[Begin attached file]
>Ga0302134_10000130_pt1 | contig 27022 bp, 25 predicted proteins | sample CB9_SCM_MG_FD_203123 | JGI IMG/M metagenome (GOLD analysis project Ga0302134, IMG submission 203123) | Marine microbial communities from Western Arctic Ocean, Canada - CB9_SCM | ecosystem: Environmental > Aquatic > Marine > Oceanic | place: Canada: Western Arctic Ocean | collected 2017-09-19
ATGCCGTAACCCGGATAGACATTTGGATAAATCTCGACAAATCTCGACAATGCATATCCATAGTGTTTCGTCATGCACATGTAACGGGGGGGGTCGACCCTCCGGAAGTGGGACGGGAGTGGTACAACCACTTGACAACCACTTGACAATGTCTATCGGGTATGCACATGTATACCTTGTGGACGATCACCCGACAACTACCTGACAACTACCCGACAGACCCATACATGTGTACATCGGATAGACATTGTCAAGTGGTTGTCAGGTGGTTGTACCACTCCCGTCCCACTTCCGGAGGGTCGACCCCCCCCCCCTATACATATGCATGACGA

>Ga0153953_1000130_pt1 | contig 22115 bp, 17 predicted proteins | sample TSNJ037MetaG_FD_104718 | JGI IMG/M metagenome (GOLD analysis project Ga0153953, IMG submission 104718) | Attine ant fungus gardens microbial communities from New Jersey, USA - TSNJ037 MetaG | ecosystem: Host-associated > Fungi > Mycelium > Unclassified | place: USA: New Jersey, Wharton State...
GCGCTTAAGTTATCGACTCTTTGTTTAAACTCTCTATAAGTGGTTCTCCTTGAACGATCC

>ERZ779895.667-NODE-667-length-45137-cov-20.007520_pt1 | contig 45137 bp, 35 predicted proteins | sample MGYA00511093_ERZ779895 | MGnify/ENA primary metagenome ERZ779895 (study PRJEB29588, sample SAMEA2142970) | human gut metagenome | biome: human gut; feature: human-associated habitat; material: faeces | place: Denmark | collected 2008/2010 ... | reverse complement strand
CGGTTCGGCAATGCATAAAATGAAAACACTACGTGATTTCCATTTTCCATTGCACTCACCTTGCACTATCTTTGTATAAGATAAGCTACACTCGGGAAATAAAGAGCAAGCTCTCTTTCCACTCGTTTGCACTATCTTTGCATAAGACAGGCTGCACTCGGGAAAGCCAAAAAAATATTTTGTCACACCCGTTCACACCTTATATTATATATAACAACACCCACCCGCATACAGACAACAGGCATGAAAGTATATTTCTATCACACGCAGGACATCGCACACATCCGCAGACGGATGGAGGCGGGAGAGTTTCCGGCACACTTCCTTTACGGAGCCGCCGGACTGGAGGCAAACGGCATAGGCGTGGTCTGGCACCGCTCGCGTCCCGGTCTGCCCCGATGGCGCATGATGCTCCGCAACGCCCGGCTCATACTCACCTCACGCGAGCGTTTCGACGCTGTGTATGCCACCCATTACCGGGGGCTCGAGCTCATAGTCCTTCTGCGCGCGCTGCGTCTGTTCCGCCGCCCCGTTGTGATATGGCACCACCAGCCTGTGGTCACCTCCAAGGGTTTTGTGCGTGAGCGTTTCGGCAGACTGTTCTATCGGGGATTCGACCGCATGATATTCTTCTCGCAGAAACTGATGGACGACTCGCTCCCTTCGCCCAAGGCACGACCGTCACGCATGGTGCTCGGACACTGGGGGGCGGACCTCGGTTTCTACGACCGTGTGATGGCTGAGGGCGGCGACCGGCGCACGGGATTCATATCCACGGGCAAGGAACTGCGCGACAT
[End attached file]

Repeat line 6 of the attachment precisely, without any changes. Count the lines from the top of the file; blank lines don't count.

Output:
CGGTTCGGCAATGCATAAAATGAAAACACTACGTGATTTCCATTTTCCATTGCACTCACCTTGCACTATCTTTGTATAAGATAAGCTACACTCGGGAAATAAAGAGCAAGCTCTCTTTCCACTCGTTTGCACTATCTTTGCATAAGACAGGCTGCACTCGGGAAAGCCAAAAAAATATTTTGTCACACCCGTTCACACCTTATATTATATATAACAACACCCACCCGCATACAGACAACAGGCATGAAAGTATATTTCTATCACACGCAGGACATCGCACACATCCGCAGACGGATGGAGGCGGGAGAGTTTCCGGCACACTTCCTTTACGGAGCCGCCGGACTGGAGGCAAACGGCATAGGCGTGGTCTGGCACCGCTCGCGTCCCGGTCTGCCCCGATGGCGCATGATGCTCCGCAACGCCCGGCTCATACTCACCTCACGCGAGCGTTTCGACGCTGTGTATGCCACCCATTACCGGGGGCTCGAGCTCATAGTCCTTCTGCGCGCGCTGCGTCTGTTCCGCCGCCCCGTTGTGATATGGCACCACCAGCCTGTGGTCACCTCCAAGGGTTTTGTGCGTGAGCGTTTCGGCAGACTGTTCTATCGGGGATTCGACCGCATGATATTCTTCTCGCAGAAACTGATGGACGACTCGCTCCCTTCGCCCAAGGCACGACCGTCACGCATGGTGCTCGGACACTGGGGGGCGGACCTCGGTTTCTACGACCGTGTGATGGCTGAGGGCGGCGACCGGCGCACGGGATTCATATCCACGGGCAAGGAACTGCGCGACAT